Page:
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    ABSTRACT: Boron Neutron Capture Therapy (BNCT) is a radiotherapy that combines biological targeting and high LET radiation. It consists in the enrichment of tumour with (10)B and in the successive irradiation of the target with low energy neutrons producing charged particles that mainly cause non-repairable damages to the cells. The feasibility to treat Non Small Cells Lung Cancer (NSCLC) with BNCT was explored. This paper proposes a new approach to determine treatment plans, introducing the possibility to choose the irradiation start and duration to maximize the tumour dose. A Tumour Control Probability (TCP) suited for lung BNCT as well as other high dose radiotherapy schemes was also introduced. Treatment plans were evaluated in localized and disseminated lung tumours. Semi-ideal and real energy spectra beams were employed to assess the best energy range and the performance of non-tailored neutron sources for lung tumour treatments. The optimal neutron energy is within [500 eV-3 keV], lower than the 10 keV suggested for the treatment of deep-seated tumours in the brain. TCPs higher than 0.6 and up to 0.95 are obtained for all cases. Conclusions drawn from [Suzuki et al., Int Canc Conf J 1 (4) (2012) 235-238] supporting the feasibility of BNCT for shallow lung tumours are confirmed, however discussions favouring the treatment of deeper lesions and disseminated disease are also opened. Since BNCT gives the possibility to deliver a safe and potentially effective treatment for NSCLC, it can be considered a suitable alternative for patients with few or no treatment options.
    Physica Medica 08/2014; 30(8). DOI:10.1016/j.ejmp.2014.07.342 · 2.40 Impact Factor
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    • "The same magnitudes of errors introduced in MLCs might affect the dose distribution of SBRT differently than that of conventional radiotherapy since an indication for SBRT is generally a small localized tumor [18]. Thus, the criterion of 2%/2 mm suggested by the recent studies for patient-specific VMAT QA is already widely-adopted for SBRT VMAT QA in many institutions [18]. "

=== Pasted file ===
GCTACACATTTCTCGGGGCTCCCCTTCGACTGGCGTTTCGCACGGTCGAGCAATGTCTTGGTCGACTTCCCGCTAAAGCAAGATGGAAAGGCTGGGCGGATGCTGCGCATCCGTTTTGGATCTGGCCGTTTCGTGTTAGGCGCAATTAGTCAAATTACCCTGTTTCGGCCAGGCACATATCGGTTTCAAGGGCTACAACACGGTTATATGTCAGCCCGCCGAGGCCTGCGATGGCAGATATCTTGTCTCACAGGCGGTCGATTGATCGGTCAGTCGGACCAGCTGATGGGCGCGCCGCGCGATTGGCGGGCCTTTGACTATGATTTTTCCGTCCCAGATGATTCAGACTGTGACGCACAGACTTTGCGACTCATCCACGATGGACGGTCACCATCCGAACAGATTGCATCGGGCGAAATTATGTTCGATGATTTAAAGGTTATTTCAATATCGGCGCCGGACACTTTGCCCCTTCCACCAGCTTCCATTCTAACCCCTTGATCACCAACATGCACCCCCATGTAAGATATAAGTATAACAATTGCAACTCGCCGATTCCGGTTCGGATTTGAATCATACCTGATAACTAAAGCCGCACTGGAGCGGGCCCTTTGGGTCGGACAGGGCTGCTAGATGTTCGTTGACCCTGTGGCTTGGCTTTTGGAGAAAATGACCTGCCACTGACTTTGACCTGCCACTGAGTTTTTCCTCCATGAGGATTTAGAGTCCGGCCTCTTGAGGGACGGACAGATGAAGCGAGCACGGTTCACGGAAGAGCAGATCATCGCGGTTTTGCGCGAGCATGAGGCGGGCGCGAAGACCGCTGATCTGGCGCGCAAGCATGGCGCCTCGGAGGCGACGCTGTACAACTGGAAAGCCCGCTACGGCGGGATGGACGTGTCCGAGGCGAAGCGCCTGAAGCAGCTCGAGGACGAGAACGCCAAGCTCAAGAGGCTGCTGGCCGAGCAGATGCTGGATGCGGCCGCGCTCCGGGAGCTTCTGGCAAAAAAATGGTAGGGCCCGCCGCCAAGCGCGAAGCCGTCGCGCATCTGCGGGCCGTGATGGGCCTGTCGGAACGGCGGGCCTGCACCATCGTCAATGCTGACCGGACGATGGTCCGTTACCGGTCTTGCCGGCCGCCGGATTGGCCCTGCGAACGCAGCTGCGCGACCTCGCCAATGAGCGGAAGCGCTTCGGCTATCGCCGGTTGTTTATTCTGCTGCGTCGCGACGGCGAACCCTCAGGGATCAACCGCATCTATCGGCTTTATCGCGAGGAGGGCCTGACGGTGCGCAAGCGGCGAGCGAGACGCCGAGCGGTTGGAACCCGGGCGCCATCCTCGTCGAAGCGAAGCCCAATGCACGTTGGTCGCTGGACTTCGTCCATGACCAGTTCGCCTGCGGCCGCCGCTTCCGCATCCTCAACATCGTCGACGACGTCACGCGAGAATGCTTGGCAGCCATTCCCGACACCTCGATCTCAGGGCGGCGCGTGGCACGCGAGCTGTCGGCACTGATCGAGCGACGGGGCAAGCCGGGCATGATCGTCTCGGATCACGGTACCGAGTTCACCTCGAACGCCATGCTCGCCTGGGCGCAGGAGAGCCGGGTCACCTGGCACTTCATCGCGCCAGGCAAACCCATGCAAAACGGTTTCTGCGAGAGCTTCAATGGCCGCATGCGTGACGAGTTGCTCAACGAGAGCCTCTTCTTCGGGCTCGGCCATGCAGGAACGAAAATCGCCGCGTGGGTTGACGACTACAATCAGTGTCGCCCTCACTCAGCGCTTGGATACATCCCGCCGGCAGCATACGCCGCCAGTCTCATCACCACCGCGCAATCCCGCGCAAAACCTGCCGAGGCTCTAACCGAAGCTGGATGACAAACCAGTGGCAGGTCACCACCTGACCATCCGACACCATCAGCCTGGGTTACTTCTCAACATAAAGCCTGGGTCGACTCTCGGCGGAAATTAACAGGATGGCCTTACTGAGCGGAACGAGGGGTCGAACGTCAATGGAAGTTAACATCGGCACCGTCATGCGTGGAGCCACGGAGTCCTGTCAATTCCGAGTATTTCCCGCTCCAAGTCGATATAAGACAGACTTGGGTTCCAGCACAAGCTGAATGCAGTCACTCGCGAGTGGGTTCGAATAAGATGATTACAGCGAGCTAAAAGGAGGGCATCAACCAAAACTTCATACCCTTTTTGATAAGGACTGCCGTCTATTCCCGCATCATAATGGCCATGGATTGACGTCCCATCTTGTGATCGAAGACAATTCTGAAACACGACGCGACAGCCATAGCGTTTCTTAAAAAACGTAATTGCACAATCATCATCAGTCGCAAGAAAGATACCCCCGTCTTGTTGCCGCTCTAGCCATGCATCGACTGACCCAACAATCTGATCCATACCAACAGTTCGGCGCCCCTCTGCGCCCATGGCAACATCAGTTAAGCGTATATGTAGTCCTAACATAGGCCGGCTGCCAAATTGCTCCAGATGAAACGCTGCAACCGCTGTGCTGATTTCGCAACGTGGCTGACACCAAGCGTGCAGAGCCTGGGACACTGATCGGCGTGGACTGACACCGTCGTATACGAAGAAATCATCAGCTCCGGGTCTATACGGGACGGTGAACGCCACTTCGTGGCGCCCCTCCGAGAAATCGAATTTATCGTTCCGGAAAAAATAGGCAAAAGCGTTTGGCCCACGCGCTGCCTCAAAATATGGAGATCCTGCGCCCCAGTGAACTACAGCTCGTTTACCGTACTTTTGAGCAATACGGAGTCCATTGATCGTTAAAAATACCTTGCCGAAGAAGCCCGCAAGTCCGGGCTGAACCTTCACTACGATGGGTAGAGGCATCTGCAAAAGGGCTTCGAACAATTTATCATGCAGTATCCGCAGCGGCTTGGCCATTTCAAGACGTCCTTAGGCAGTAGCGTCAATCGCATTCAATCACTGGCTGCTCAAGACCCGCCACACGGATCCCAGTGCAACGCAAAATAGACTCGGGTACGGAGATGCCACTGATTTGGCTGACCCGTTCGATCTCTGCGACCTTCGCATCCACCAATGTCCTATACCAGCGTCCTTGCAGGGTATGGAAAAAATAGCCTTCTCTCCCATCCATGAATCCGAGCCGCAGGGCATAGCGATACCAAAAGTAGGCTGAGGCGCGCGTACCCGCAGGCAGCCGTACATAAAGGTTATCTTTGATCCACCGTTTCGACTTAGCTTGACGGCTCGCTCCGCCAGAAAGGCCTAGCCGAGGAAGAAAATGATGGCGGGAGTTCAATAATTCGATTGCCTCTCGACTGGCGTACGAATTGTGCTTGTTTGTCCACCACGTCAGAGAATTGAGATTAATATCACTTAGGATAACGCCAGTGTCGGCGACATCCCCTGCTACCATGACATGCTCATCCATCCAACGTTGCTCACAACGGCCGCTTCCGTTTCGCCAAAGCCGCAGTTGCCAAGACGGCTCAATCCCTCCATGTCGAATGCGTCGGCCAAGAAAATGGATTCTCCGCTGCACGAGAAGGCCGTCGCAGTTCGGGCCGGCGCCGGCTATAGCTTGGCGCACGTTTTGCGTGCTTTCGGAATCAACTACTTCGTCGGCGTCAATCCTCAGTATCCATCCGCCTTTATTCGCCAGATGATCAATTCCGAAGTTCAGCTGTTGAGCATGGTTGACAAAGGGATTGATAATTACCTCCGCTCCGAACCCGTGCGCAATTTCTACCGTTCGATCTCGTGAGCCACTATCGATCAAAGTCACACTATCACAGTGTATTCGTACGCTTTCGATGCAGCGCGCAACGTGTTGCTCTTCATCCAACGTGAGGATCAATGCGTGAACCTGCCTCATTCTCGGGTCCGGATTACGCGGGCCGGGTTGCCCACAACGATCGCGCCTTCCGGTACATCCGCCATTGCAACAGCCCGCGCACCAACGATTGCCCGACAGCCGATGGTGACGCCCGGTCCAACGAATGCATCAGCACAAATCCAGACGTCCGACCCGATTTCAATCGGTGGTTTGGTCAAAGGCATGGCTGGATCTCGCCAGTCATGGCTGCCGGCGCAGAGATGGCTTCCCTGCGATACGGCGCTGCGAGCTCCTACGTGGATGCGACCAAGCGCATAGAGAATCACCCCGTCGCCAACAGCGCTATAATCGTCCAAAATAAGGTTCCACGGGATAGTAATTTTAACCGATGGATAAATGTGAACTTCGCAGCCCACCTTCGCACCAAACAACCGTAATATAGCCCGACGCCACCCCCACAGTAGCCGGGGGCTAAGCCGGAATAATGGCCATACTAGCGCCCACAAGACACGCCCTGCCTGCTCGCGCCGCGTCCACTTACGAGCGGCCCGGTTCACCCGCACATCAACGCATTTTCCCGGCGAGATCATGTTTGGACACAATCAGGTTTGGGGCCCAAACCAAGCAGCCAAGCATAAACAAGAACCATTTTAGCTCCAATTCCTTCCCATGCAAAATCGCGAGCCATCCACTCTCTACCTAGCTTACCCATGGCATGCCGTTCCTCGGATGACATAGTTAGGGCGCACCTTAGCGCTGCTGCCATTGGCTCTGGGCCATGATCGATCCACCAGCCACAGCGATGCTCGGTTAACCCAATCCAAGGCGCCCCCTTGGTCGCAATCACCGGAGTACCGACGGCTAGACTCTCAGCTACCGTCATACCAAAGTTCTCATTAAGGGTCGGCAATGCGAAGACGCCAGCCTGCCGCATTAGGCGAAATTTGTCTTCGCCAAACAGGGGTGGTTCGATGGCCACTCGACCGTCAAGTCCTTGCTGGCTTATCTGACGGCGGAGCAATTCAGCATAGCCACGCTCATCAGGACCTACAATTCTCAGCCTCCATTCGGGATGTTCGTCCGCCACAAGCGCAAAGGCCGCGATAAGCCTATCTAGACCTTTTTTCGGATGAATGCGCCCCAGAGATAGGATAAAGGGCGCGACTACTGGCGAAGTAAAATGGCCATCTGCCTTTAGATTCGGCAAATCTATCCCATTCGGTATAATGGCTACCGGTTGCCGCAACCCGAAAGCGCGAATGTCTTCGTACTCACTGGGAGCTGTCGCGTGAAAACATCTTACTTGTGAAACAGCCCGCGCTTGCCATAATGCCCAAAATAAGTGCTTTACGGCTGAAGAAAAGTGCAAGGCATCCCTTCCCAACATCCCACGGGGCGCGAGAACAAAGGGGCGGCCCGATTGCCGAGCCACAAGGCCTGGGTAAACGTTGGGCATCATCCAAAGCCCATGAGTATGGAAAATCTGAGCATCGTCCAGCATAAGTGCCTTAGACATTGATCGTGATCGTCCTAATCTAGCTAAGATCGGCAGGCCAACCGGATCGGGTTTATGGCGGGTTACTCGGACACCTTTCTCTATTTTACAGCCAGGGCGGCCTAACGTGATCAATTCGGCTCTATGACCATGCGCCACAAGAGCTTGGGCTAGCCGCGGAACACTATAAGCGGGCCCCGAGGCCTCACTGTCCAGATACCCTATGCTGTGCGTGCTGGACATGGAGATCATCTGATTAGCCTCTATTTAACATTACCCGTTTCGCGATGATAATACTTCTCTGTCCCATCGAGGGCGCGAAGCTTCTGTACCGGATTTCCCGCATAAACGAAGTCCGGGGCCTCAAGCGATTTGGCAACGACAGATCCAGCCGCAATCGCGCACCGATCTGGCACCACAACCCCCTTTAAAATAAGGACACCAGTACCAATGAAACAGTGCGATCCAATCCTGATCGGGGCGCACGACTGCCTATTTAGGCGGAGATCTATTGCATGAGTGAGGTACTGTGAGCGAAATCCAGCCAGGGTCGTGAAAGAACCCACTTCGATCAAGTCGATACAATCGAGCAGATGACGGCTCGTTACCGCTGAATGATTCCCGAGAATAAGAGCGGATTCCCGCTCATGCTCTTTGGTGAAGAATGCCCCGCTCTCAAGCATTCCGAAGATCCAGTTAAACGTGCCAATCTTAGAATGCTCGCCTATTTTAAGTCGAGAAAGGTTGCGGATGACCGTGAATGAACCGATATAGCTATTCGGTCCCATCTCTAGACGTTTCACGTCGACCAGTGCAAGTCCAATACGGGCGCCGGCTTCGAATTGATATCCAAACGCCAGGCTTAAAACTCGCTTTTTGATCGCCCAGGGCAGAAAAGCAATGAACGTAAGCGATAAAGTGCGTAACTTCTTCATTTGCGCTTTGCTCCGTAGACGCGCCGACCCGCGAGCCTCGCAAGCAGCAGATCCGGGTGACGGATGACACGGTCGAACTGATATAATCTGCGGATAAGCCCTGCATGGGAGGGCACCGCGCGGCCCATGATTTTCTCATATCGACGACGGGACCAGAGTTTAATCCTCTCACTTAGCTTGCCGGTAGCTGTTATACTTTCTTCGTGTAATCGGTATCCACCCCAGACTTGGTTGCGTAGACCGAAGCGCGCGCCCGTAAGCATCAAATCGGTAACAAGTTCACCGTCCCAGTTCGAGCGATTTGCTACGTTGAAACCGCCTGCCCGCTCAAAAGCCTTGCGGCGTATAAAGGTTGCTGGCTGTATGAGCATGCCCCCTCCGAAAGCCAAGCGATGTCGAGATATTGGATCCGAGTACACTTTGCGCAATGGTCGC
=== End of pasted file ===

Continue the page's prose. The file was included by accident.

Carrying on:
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    ABSTRACT: Background To investigate the sensitivity of various gamma criteria used in the gamma-index method for patient-specific volumetric modulated arc therapy (VMAT) quality assurance (QA) for stereotactic body radiation therapy (SBRT) using a flattening filter free (FFF) photon beam. Methods Three types of intentional misalignments were introduced to original high-definition multi-leaf collimator (HD-MLC) plans. The first type, referred to Class Out, involved the opening of each bank of leaves. The second type, Class In, involved the closing of each bank of leaves. The third type, Class Shift, involved the shifting of each bank of leaves towards the ground. Patient-specific QAs for the original and the modified plans were performed with MapCHECK2 and EBT2 films. The sensitivity of the gamma-index method using criteria of 1%/1 mm, 1.5%/1.5 mm, 1%/2 mm, 2%/1 mm and 2%/2 mm was investigated with absolute passing rates according to the magnitudes of MLCs misalignments. In addition, the changes in dose-volumetric indicators due to the magnitudes of MLC misalignments were investigated. The correlations between passing rates and the changes in dose-volumetric indicators were also investigated using Spearman’s rank correlation coefficient (γ). Results The criterion of 2%/1 mm was able to detect Class Out and Class In MLC misalignments of 0.5 mm and Class Shift misalignments of 1 mm. The widely adopted clinical criterion of 2%/2 mm was not able to detect 0.5 mm MLC errors of the Class Out or Class In types, and also unable to detect 3 mm Class Shift errors. No correlations were observed between dose-volumetric changes and gamma passing rates (γ < 0.8). Conclusions Gamma criterion of 2%/1 mm was found to be suitable as a tolerance level with passing rates of 90% and 80% for patient-specific VMAT QA for SBRT when using MapCHECK2 and EBT2 film, respectively.
    Radiation Oncology 07/2014; 9(1):167. DOI:10.1186/1748-717X-9-167 · 2.55 Impact Factor